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Saying no to Animal House Substance-free dorms: At UM and across the nation, more students are choosing living quarters free of alcohol and tobacco


COLLEGE PARK -- Andy Mussaw doesn't want beer cans littering his dormitory. He doesn't want drunken hall-mates stumbling into his room late at night. Although he intends to have as much fun as any other freshman at the University of Maryland, he doesn't want anything to do with alcohol.

"I didn't want the constant pressure of someone across the hall drunk all the time and saying 'Here, try it,' " said Mr. Mussaw, a computer science major, sitting in Bel Air dormitory.

So Mr. Mussaw, an 18-year-old from Elkton, has joined a growing number of University of Maryland students who are requesting substance-free housing -- no alcohol, no smoking. More college students across the nation are choosing substance-free housing, and college administrators are racing to meet demand.

"We've had pretty phenomenal growth in that area," said Jan Davidson, assistant director of residence life at the College Park campus, where more than 1,000 students requested substance-free housing this year -- an increase from 120 when the university first offered it in 1993.

While school rules prohibit students younger than 21 from drinking alcohol in the dormitories and from smoking outside of their rooms, students say both are widespread and tolerated. However, on substance-free floors, students not only sign contracts with the university, they make a promise to their hall-mates -- no beer parties, no cigarette butts in the hallway, no getting sick in the bathroom. (Pledges to abstain from drugs are not included because, the university says, drugs are illegal anyway.)

To be sure, the popularity of substance-free housing does not mean most students are abstaining from drinking. In fact, an annual study by the University of Michigan called Monitoring the Future, showed nine out of 10 college students drank alcohol in the past year.

"This is not a movement to confirm life-long nondrinkers," said Alan Levy, director of campus affairs for housing at University of Michigan, which six years ago became one of the first schools to introduce substance-free housing, which 2,000 of its students now choose. "But they chose a residential hall not polluted by the problems typically associated with excess drinking."

Indeed. Sean Fellin, a freshman from Towson who lives one floor below Mr. Mussaw, said he requested substance-free housing to avoid living with a smoker -- not to avoid alcohol.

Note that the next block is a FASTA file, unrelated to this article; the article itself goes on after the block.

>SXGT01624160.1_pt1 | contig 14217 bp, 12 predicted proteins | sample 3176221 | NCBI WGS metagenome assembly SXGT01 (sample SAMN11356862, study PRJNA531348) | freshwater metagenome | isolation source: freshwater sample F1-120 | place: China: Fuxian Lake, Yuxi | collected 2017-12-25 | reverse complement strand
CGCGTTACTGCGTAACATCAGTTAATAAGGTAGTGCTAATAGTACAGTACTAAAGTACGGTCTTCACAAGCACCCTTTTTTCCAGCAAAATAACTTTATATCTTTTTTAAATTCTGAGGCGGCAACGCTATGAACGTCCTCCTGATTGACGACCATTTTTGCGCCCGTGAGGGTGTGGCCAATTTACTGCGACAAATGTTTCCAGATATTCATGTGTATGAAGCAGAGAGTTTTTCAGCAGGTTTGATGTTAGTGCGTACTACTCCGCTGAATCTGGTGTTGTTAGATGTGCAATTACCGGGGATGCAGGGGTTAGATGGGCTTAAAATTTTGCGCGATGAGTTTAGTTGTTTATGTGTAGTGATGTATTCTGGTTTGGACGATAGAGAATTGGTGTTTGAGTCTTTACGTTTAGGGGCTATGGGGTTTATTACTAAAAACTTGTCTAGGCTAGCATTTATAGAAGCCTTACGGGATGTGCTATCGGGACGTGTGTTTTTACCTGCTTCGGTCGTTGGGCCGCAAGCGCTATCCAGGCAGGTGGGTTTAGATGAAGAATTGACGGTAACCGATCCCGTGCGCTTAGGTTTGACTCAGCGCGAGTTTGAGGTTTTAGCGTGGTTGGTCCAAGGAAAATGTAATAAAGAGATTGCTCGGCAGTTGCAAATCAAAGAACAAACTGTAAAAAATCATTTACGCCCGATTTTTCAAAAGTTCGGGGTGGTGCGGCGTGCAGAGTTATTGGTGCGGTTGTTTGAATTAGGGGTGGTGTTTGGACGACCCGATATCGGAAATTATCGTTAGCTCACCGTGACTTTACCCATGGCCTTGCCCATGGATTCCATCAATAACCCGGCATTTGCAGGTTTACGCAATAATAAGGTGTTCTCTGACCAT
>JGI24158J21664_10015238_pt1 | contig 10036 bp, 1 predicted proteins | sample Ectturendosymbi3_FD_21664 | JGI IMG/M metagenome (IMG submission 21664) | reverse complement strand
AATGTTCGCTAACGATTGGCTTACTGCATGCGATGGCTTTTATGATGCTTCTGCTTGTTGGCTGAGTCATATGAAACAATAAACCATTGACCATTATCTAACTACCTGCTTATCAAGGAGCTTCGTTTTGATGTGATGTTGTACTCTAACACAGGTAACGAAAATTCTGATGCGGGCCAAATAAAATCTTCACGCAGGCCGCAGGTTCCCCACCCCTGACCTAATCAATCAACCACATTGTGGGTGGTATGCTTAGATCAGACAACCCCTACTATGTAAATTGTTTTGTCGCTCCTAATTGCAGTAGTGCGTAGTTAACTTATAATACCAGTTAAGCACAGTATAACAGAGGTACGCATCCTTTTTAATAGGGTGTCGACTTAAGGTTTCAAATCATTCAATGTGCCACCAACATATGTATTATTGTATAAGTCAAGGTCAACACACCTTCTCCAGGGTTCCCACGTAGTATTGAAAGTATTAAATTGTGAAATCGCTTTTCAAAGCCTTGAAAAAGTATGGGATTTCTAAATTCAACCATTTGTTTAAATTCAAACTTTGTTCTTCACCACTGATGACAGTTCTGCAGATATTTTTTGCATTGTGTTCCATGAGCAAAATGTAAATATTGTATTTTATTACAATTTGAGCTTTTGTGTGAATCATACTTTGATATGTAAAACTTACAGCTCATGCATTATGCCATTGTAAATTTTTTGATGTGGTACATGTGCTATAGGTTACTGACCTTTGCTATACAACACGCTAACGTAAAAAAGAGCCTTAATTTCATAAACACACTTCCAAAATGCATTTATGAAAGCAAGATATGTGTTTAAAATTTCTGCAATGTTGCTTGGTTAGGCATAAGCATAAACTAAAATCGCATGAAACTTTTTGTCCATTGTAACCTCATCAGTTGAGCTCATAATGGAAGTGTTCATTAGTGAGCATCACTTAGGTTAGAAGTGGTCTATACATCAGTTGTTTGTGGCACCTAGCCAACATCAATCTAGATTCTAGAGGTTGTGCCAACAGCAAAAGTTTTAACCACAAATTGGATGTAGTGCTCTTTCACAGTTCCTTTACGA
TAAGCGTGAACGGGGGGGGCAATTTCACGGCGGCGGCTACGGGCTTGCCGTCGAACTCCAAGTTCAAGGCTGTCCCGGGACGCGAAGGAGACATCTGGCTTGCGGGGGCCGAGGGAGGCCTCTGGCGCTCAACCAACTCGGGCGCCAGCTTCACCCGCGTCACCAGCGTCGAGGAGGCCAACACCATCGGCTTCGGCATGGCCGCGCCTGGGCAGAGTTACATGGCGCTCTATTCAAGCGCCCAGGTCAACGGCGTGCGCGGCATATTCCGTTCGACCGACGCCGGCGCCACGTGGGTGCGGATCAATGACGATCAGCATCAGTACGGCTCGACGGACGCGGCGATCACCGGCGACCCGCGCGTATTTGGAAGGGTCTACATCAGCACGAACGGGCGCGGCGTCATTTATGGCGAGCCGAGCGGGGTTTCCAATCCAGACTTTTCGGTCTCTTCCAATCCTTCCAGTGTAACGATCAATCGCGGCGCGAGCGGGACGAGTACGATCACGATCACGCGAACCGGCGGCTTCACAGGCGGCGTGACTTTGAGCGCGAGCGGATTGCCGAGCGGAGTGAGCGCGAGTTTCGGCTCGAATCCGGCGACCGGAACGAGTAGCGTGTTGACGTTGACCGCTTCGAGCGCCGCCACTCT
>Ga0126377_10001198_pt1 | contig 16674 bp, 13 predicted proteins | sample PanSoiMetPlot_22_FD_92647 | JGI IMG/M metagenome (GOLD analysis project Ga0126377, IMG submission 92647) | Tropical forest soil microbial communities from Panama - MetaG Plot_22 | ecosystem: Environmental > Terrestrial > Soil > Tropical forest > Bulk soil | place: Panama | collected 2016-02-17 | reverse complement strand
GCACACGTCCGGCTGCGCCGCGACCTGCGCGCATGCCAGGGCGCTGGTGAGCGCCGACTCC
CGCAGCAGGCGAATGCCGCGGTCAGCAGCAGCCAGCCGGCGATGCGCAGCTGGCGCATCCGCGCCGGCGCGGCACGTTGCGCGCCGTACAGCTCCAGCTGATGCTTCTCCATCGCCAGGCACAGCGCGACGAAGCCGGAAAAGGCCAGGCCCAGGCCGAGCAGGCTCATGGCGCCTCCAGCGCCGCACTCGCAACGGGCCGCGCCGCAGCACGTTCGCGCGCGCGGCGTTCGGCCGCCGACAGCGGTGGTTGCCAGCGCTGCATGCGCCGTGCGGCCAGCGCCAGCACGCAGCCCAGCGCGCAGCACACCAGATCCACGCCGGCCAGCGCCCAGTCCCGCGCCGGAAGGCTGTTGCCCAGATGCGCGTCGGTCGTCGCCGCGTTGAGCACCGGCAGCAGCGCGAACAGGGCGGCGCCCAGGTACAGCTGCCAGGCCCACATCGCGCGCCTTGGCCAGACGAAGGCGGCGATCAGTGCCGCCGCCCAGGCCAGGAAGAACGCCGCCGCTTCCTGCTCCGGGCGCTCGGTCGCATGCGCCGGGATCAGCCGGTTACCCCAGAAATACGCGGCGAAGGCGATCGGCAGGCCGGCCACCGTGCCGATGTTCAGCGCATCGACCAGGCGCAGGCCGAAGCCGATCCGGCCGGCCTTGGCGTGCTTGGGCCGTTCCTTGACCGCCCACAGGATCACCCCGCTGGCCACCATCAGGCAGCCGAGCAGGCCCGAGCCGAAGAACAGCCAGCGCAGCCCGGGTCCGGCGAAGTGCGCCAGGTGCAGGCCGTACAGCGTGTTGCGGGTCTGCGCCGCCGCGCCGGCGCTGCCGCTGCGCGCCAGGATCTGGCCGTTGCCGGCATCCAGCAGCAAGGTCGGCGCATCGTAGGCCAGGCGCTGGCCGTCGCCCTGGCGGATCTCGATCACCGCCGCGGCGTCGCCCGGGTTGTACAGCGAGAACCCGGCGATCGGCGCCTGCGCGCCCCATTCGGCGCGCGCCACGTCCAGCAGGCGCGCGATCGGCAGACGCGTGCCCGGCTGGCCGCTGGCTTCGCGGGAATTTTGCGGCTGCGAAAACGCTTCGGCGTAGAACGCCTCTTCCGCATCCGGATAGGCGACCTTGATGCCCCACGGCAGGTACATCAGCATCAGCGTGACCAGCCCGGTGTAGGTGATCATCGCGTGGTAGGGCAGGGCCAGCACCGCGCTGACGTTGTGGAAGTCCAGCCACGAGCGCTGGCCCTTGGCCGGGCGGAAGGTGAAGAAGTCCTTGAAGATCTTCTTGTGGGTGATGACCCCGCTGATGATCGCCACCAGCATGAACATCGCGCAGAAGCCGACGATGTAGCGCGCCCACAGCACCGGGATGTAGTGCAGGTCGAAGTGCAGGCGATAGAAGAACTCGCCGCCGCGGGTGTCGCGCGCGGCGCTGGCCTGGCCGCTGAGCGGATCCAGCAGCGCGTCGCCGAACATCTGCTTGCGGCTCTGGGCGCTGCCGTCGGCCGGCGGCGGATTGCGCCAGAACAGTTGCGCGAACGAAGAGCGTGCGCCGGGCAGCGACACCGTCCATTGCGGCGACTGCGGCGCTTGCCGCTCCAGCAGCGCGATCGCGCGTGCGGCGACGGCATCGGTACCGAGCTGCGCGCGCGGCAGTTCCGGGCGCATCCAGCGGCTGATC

"I drink excessively," Mr. Fellin said, who displayed as proof a bottle of alcohol that he had hidden in his closet. "A lot of people here do drink. They just do it out of the dorm room."

Many Maryland schools have created substance-free housing in the past five years, including Loyola, Towson and Frostburg State, and administrators at those schools say student demand is growing.

The University of Maryland, which also offers specialty housing for honors and foreign students, has designated two large dormitories, and eight or nine floors spread throughout other dormitories, as substance-free.

Beyond relieving them of problems common to drinking, students said the housing introduced them to classmates with similar interests. Tom Segar, a fifth-year senior and a student adviser who lives on a substance-free floor, said he noticed students were more enthusiastic and involved in student groups, studying and campus activities.

"People who drink are apathetic to what goes on in the building because, to them, things going on off-campus are a lot more interesting," said Mr. Segar.

Still, some students in substance-free housing acknowledged feeling pressure to drink, and feeling slightly awkward when they tell other students they chose housing where no one drinks. "They look at me funny and think there is something wrong with me because I don't drink," said Jacob King, a freshman who lives across the hall from Mr. Mussaw. "They have trouble understanding why somebody wouldn't enjoy getting drunk."

Other students scoffed at the thought of living in substance-free housing. Henry Clifford, a freshman who lives in regular housing and hopes to have some parties during the year, said he would not move into substance-free housing because he was afraid "I'd be with a bunch of bookworms."

However, Mr. Clifford and one of his hall-mates are seeing the consequences of their housing choice. Last weekend, someone vomited in the bathroom. After a floor meeting, they reluctantly volunteered to clean and disinfect the mess.

And not every student in substance-free housing is happy to be there. Some said their parents, who also review the housing forms, "encouraged" the decision.

"I wish I was not in substance-free housing," said Ari Mahler, a freshman from Pittsburgh who has smoked for four years. He appreciates the quietness of the dorm -- but not its restrictions. "My parents requested a no-smoking dorm. It's a big argument."

But for Mr. Mussaw, who suffers from asthma, there is no argument. And while he was more than happy to live in substance-free housing, his mother was particularly pleased.

"I was thrilled when I got the [housing] forms," Cindy Mussaw said. "It's not the reason you're supposed to go to school. They have enough pressure to deal with."

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